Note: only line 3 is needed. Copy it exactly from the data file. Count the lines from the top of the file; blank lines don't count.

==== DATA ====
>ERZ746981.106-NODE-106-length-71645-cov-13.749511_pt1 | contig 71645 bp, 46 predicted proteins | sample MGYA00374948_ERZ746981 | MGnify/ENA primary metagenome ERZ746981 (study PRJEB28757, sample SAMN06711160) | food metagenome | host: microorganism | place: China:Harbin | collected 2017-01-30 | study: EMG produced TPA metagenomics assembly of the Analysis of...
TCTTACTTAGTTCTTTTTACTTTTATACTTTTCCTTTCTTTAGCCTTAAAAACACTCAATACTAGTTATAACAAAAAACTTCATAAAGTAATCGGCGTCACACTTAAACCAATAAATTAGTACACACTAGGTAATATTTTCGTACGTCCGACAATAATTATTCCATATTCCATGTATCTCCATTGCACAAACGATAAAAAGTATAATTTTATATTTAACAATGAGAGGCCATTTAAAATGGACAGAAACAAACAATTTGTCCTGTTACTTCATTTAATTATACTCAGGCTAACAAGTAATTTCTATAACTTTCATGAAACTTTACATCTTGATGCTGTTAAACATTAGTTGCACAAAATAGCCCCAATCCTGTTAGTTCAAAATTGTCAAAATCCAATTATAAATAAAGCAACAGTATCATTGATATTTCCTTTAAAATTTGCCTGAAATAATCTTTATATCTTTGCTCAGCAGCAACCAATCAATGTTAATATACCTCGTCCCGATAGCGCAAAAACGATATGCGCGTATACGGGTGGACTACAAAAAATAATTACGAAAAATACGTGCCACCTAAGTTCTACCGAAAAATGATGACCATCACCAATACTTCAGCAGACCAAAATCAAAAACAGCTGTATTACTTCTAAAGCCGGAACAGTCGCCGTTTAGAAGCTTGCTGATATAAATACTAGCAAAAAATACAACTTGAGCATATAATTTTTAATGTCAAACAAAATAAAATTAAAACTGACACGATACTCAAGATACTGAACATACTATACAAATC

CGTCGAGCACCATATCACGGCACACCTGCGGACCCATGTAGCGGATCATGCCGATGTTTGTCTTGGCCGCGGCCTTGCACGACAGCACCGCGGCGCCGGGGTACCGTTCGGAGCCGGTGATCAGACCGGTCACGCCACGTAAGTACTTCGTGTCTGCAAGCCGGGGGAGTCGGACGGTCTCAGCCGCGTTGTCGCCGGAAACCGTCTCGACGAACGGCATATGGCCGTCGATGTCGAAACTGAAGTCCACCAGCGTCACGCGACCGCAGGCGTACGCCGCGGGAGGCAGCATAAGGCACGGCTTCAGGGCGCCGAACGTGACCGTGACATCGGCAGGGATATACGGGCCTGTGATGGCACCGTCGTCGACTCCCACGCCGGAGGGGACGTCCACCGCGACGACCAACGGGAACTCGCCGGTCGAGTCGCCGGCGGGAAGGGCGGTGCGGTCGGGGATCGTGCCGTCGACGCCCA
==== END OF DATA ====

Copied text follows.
CGTCGAGCACCATATCACGGCACACCTGCGGACCCATGTAGCGGATCATGCCGATGTTTGTCTTGGCCGCGGCCTTGCACGACAGCACCGCGGCGCCGGGGTACCGTTCGGAGCCGGTGATCAGACCGGTCACGCCACGTAAGTACTTCGTGTCTGCAAGCCGGGGGAGTCGGACGGTCTCAGCCGCGTTGTCGCCGGAAACCGTCTCGACGAACGGCATATGGCCGTCGATGTCGAAACTGAAGTCCACCAGCGTCACGCGACCGCAGGCGTACGCCGCGGGAGGCAGCATAAGGCACGGCTTCAGGGCGCCGAACGTGACCGTGACATCGGCAGGGATATACGGGCCTGTGATGGCACCGTCGTCGACTCCCACGCCGGAGGGGACGTCCACCGCGACGACCAACGGGAACTCGCCGGTCGAGTCGCCGGCGGGAAGGGCGGTGCGGTCGGGGATCGTGCCGTCGACGCCCA